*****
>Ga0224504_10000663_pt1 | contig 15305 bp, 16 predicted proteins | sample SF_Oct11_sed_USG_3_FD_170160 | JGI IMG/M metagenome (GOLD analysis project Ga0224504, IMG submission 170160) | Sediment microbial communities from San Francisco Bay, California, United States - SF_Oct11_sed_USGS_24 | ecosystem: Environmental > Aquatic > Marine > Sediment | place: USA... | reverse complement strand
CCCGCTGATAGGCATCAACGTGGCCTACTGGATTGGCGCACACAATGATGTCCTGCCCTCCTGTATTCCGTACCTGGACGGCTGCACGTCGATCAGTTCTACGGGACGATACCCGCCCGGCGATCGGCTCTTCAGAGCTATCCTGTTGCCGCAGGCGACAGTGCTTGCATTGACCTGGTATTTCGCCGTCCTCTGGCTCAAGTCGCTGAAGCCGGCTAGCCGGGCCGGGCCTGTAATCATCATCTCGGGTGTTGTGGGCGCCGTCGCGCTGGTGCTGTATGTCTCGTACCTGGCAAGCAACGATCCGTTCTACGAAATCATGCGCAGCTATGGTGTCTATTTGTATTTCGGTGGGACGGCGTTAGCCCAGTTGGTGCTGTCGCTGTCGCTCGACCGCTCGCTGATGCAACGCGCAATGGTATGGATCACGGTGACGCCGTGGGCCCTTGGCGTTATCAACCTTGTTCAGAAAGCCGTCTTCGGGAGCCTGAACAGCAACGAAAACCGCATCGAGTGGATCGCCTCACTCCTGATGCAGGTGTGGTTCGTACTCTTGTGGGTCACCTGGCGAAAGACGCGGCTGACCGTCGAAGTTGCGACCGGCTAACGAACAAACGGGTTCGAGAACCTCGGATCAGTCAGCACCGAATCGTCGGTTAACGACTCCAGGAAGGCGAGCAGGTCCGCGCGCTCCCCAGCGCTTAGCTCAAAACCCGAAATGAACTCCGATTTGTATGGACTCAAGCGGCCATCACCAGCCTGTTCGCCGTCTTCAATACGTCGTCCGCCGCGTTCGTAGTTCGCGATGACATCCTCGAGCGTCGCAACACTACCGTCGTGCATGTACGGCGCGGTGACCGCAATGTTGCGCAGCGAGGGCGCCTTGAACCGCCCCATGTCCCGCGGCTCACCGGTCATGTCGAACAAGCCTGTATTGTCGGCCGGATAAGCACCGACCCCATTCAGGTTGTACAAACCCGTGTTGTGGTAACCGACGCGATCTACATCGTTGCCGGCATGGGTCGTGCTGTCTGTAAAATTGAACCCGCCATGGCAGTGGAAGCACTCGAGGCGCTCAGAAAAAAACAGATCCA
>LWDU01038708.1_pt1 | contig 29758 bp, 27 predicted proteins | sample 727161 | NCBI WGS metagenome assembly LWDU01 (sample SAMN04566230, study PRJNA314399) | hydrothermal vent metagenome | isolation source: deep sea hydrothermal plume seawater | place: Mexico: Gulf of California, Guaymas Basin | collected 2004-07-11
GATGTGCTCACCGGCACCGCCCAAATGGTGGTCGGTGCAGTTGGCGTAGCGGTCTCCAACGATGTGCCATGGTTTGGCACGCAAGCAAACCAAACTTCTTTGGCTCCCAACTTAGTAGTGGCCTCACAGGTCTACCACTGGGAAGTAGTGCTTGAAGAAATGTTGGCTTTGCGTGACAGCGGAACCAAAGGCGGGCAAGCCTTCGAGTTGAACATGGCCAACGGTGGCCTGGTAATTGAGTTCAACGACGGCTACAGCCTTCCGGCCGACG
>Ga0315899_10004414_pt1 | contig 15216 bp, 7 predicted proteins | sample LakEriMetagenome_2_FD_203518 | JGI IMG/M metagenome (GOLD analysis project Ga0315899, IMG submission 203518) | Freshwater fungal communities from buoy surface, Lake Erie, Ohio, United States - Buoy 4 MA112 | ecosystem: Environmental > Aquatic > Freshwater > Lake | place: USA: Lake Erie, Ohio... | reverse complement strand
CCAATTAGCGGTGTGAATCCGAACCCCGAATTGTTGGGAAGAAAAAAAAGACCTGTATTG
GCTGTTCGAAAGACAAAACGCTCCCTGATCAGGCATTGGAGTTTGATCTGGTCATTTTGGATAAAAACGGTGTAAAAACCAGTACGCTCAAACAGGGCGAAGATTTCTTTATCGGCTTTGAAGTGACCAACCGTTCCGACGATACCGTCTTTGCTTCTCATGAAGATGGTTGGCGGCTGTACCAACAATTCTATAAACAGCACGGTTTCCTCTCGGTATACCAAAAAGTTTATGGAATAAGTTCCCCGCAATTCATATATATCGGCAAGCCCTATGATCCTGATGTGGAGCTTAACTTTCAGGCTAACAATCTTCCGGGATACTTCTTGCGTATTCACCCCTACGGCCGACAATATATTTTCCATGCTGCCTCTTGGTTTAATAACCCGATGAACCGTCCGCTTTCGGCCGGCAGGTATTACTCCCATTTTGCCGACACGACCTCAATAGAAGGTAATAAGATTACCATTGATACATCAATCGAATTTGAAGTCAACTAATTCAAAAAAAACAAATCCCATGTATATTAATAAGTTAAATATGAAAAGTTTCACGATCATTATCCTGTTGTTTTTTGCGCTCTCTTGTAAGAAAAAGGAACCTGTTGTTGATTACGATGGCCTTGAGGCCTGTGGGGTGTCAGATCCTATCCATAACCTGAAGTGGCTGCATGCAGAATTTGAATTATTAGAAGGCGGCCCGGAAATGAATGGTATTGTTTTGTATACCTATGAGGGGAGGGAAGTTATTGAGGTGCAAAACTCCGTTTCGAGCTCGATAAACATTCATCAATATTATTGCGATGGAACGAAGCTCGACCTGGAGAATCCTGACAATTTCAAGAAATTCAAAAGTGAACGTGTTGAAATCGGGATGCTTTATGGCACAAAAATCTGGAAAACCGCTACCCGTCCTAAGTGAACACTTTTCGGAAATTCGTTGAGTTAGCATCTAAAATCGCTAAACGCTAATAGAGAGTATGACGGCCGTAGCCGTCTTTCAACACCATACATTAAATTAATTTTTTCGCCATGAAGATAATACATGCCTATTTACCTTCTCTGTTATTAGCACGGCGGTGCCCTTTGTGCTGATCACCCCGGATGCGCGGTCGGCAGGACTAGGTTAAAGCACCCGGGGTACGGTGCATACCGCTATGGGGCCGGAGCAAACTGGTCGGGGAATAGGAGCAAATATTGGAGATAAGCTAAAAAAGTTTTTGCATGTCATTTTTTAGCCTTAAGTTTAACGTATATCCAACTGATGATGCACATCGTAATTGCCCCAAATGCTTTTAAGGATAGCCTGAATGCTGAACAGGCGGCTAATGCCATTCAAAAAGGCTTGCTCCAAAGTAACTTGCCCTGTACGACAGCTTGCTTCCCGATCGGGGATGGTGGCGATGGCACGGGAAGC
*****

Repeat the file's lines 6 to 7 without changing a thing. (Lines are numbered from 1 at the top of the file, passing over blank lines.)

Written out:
CCAATTAGCGGTGTGAATCCGAACCCCGAATTGTTGGGAAGAAAAAAAAGACCTGTATTG
GCTGTTCGAAAGACAAAACGCTCCCTGATCAGGCATTGGAGTTTGATCTGGTCATTTTGGATAAAAACGGTGTAAAAACCAGTACGCTCAAACAGGGCGAAGATTTCTTTATCGGCTTTGAAGTGACCAACCGTTCCGACGATACCGTCTTTGCTTCTCATGAAGATGGTTGGCGGCTGTACCAACAATTCTATAAACAGCACGGTTTCCTCTCGGTATACCAAAAAGTTTATGGAATAAGTTCCCCGCAATTCATATATATCGGCAAGCCCTATGATCCTGATGTGGAGCTTAACTTTCAGGCTAACAATCTTCCGGGATACTTCTTGCGTATTCACCCCTACGGCCGACAATATATTTTCCATGCTGCCTCTTGGTTTAATAACCCGATGAACCGTCCGCTTTCGGCCGGCAGGTATTACTCCCATTTTGCCGACACGACCTCAATAGAAGGTAATAAGATTACCATTGATACATCAATCGAATTTGAAGTCAACTAATTCAAAAAAAACAAATCCCATGTATATTAATAAGTTAAATATGAAAAGTTTCACGATCATTATCCTGTTGTTTTTTGCGCTCTCTTGTAAGAAAAAGGAACCTGTTGTTGATTACGATGGCCTTGAGGCCTGTGGGGTGTCAGATCCTATCCATAACCTGAAGTGGCTGCATGCAGAATTTGAATTATTAGAAGGCGGCCCGGAAATGAATGGTATTGTTTTGTATACCTATGAGGGGAGGGAAGTTATTGAGGTGCAAAACTCCGTTTCGAGCTCGATAAACATTCATCAATATTATTGCGATGGAACGAAGCTCGACCTGGAGAATCCTGACAATTTCAAGAAATTCAAAAGTGAACGTGTTGAAATCGGGATGCTTTATGGCACAAAAATCTGGAAAACCGCTACCCGTCCTAAGTGAACACTTTTCGGAAATTCGTTGAGTTAGCATCTAAAATCGCTAAACGCTAATAGAGAGTATGACGGCCGTAGCCGTCTTTCAACACCATACATTAAATTAATTTTTTCGCCATGAAGATAATACATGCCTATTTACCTTCTCTGTTATTAGCACGGCGGTGCCCTTTGTGCTGATCACCCCGGATGCGCGGTCGGCAGGACTAGGTTAAAGCACCCGGGGTACGGTGCATACCGCTATGGGGCCGGAGCAAACTGGTCGGGGAATAGGAGCAAATATTGGAGATAAGCTAAAAAAGTTTTTGCATGTCATTTTTTAGCCTTAAGTTTAACGTATATCCAACTGATGATGCACATCGTAATTGCCCCAAATGCTTTTAAGGATAGCCTGAATGCTGAACAGGCGGCTAATGCCATTCAAAAAGGCTTGCTCCAAAGTAACTTGCCCTGTACGACAGCTTGCTTCCCGATCGGGGATGGTGGCGATGGCACGGGAAGC